The punk scene was based on trying to make it big in the beginning. The Ramones were on Warner Brothers records, as were the Sex Pistols. Until you had an explosion of anarcho-punk bands from england, such as Crass, Subhumans, and Conflict, the ideal of getting your record on a label was your whole goal. You wanted to spread your message and make a living out of it. We just want everything to be noble and romanicized. But my does time change history. Sid Vicious isn't known as the junkie, no talent, freak show he was, he's a god of the punk world. An icon. A man who had his amp unplugged, and wires cut before shows so he didn't ruin the music has become a legend. In a way it's fitting, Elvis died a junkie on a toilet, and Sid died a junkie the same.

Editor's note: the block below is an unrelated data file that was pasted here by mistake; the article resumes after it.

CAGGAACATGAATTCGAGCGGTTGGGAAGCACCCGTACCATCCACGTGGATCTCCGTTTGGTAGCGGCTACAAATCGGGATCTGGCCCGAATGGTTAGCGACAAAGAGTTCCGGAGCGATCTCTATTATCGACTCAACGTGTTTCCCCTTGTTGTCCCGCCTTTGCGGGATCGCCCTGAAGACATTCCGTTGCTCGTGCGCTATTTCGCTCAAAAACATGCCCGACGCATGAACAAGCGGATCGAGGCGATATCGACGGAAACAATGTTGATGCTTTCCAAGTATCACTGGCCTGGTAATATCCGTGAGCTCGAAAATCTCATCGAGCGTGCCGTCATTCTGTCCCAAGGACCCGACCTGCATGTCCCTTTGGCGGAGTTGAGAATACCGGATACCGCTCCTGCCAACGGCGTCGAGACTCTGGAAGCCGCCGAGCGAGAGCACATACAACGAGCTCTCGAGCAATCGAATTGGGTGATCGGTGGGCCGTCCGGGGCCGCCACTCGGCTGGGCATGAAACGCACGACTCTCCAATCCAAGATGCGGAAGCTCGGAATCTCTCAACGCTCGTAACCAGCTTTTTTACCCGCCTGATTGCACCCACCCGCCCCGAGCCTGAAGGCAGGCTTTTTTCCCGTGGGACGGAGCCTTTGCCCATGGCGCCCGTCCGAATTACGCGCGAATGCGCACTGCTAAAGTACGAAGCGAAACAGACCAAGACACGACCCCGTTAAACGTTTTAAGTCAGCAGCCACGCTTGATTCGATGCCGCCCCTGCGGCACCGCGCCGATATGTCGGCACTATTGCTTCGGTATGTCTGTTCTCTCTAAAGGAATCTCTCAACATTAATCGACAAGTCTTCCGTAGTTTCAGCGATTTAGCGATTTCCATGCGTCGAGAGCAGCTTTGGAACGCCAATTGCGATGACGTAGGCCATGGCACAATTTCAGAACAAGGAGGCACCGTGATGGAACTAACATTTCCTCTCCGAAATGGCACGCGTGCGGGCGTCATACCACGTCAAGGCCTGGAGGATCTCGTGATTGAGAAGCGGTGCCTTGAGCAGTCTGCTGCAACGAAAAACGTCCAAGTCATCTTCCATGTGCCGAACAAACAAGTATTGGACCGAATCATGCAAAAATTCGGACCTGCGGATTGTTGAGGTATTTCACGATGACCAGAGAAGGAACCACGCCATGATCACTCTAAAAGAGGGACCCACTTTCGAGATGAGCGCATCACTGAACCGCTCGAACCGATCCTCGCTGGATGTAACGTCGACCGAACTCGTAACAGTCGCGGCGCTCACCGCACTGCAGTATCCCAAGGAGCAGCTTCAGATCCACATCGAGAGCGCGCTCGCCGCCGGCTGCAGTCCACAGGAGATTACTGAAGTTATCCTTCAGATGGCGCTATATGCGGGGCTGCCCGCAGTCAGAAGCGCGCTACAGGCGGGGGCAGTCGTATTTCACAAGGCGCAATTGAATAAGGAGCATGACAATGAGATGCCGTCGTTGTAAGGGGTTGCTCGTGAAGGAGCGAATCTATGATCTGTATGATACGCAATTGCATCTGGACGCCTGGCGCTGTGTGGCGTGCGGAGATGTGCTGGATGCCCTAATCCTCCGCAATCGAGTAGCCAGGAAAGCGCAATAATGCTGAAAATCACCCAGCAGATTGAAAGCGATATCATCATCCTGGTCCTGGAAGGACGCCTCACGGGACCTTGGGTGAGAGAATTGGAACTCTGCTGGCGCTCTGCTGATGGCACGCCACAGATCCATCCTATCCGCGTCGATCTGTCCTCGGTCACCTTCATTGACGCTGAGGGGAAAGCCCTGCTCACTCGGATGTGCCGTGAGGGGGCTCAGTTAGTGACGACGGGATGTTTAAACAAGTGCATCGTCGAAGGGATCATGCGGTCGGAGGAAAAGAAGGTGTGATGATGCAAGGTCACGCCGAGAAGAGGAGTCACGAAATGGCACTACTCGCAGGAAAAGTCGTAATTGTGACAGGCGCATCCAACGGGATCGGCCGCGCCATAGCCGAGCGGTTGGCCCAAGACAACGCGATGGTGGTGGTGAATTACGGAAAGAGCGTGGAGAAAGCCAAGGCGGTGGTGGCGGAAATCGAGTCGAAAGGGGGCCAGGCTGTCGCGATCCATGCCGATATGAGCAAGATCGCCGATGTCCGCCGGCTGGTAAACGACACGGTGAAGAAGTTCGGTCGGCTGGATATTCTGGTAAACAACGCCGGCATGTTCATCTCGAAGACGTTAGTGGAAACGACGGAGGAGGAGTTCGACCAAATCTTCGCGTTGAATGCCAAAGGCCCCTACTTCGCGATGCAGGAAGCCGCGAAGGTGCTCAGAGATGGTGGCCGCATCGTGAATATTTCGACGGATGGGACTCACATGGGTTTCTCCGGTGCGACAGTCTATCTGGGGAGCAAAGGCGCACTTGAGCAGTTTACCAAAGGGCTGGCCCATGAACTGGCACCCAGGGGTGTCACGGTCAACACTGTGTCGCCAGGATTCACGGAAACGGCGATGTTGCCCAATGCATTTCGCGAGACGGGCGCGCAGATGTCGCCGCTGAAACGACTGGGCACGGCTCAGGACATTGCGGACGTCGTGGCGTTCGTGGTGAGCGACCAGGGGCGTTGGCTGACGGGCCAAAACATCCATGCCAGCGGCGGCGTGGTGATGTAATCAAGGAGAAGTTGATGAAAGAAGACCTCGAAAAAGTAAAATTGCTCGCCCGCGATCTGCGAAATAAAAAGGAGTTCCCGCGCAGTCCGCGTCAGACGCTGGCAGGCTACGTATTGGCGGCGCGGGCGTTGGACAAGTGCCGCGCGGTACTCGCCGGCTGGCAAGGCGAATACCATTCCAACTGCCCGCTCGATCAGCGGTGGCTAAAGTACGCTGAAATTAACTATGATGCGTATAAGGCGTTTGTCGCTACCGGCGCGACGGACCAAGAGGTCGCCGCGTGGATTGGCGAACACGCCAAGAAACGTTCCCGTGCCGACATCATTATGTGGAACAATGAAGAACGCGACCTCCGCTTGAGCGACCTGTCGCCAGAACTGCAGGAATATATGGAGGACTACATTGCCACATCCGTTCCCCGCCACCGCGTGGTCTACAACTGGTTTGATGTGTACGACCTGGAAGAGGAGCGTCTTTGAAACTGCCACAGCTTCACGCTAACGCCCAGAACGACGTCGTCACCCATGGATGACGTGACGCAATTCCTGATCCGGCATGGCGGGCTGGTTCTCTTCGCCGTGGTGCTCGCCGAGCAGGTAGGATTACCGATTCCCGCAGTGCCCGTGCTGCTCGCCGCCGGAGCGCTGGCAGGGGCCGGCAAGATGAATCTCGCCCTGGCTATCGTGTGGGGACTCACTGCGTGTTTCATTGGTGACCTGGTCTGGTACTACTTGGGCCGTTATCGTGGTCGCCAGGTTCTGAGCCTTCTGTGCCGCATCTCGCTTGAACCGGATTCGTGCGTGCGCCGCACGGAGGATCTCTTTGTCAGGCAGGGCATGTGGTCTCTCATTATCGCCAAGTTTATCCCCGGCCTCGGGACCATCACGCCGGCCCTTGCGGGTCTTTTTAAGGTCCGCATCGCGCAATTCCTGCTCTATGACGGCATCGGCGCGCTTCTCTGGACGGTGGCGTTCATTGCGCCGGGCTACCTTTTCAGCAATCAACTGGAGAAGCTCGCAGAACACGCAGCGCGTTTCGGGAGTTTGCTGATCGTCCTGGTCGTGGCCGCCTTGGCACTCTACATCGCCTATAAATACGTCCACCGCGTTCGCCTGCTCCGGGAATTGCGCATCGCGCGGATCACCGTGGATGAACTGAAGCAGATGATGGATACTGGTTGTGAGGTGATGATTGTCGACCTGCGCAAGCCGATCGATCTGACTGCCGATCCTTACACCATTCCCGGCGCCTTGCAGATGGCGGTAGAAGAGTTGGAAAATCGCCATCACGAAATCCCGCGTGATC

The goal of the DC scene in the early to mid-eighties was the most noble. It's the one I truly identify with. Led first by the innovative music of Bad Brains, and later captured by bands such as Faith, Teen Idols, Youth Brigade, Rites Of Spring, and Minor Threat, the DC scene was a model for all to follow. A close knit group of young people setting up networks across a nation to tour, and extend their community beyond the reaches of immagination. The sound caught on. The revolution reached out. In Texas, Austin had a good connection through bands such as the Big Boys and recently bands like the Lord High Fixers, and the Motards. Fugazi still keeps the DC scene alive with help from locals. The essence of the DC scene can be seen in Fugazi, cheap shows ($6), cheap CDs ($8-10), DIY releases (MacKaye owns Dischord), and keeping a strong community (they play only benefits and free shows in DC). This is the key idealism, not a punk "scene" but a punk community. A place for everyone to feel at home.